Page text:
Source for Image
by Amanda Patterson for Writers Write

Sound advice.

amandaonwriting:

Happy Birthday, Reginald Hill, born 3 April 1936, died 12 January 2012

Seven Quotes

  1. I had a kid brother who was five years younger than me and when he was left in my tender care, I would entertain him by making up stories. They were stories full of sudden death, blood, violence and narrow escapes.
  2. If you’ve got something to say or a good story to tell then the greatest problem is writing to the end of it. If you can do that, then even if it’s not that good you have got something to work at.
  3. I’ve got ideas scattered around; I write them in my notebook and keep them on my computer. Even as I am coming to the end of one book, ideas for the next are rolling around in my mind. I’ll pick up a few threads that I’ve sown before and see where they lead.
  4. You are never alone with a novel. The characters become as real to me as real people.
  5. When I get up in the morning, I ask my wife whether I should write a Booker prize-winning novel, or another best-selling crime book. We always come down on the side of the crime book.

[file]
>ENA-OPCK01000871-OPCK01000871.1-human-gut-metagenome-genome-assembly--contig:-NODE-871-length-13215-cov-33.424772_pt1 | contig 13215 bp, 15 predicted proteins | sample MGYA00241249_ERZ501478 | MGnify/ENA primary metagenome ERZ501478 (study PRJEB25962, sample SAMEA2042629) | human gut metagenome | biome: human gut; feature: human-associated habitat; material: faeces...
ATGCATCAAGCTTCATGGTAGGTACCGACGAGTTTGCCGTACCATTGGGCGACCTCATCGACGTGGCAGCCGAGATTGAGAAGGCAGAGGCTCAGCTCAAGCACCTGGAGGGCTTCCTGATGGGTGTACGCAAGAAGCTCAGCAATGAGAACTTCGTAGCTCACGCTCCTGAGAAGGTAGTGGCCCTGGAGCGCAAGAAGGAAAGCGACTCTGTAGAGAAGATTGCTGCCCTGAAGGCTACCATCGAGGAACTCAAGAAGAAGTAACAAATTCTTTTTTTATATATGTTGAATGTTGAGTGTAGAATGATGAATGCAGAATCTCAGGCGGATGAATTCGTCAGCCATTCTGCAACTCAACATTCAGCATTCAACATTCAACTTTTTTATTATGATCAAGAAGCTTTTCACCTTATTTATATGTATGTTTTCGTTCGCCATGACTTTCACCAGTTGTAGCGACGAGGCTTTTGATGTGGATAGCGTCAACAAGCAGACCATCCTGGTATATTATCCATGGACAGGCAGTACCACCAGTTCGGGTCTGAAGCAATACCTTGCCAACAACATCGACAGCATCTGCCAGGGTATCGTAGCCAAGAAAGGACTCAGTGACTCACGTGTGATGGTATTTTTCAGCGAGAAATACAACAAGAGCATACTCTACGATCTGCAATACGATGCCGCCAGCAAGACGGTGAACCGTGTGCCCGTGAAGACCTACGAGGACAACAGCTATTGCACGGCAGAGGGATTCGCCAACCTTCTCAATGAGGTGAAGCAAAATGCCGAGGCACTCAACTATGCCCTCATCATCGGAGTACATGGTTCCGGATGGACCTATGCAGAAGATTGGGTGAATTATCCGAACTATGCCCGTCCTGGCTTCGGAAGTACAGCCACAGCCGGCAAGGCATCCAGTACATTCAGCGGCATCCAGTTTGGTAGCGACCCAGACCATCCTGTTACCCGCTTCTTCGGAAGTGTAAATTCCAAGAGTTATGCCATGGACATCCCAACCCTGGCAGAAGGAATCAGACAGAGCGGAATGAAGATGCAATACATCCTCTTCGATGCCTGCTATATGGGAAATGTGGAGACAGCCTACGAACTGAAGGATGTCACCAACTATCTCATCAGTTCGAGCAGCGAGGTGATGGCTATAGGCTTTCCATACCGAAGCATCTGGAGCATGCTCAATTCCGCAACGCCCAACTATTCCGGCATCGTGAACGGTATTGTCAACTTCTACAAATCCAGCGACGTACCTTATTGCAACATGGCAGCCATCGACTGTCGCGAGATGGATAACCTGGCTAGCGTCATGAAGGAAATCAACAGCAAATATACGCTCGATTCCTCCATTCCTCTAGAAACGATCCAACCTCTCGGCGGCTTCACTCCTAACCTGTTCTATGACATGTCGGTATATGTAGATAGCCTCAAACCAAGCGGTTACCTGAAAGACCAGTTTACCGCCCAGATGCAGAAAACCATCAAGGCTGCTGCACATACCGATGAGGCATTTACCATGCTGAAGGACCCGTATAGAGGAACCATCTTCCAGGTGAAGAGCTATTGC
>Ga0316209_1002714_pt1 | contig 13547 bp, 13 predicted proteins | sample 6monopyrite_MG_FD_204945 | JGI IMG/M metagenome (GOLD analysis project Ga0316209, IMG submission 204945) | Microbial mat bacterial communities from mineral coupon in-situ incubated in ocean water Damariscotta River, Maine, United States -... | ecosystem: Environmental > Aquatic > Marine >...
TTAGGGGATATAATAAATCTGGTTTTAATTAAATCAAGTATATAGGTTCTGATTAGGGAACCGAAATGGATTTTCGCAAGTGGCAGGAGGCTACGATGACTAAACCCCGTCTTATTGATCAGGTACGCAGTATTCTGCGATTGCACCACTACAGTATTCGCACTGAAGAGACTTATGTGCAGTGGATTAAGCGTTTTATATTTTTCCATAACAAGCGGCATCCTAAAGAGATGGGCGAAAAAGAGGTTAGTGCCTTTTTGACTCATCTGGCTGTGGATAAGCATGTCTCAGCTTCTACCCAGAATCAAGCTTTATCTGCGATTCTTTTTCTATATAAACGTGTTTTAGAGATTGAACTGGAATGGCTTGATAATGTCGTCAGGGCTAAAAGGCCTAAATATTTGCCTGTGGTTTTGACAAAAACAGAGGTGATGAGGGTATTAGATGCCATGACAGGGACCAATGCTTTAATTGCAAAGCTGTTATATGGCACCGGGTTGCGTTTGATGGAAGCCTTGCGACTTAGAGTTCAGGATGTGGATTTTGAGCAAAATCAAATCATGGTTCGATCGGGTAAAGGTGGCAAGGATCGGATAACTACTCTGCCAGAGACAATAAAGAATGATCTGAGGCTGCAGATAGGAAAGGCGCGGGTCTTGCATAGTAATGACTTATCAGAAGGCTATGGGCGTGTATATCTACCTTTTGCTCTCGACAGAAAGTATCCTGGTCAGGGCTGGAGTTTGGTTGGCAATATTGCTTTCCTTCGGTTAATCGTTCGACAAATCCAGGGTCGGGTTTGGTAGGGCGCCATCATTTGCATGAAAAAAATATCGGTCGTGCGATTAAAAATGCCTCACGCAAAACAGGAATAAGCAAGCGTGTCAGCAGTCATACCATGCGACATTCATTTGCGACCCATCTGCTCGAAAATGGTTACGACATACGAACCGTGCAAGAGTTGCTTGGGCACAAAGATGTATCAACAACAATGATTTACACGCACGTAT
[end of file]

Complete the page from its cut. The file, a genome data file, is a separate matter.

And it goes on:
6. Writing is like painting: a highlight here, a touch of colour there, can suggest more than an album of photographs can show.
  7. The only bit of advice I would give is: when you finish that first manuscript and send it off to a publisher, start your second immediately. It will be infinitely better and you will have it finished by the time you get a reply about the first.

Hill was an English crime writer, and the winner in 1995 of the Crime Writers’ Association Cartier Diamond Dagger for Lifetime Achievement. He is best known for his crime novels about Dalziel and Pascoe, which were adapted for BBC television from 1996 to 2007

Source for Image

by Amanda Patterson for Writers Write

Sound advice.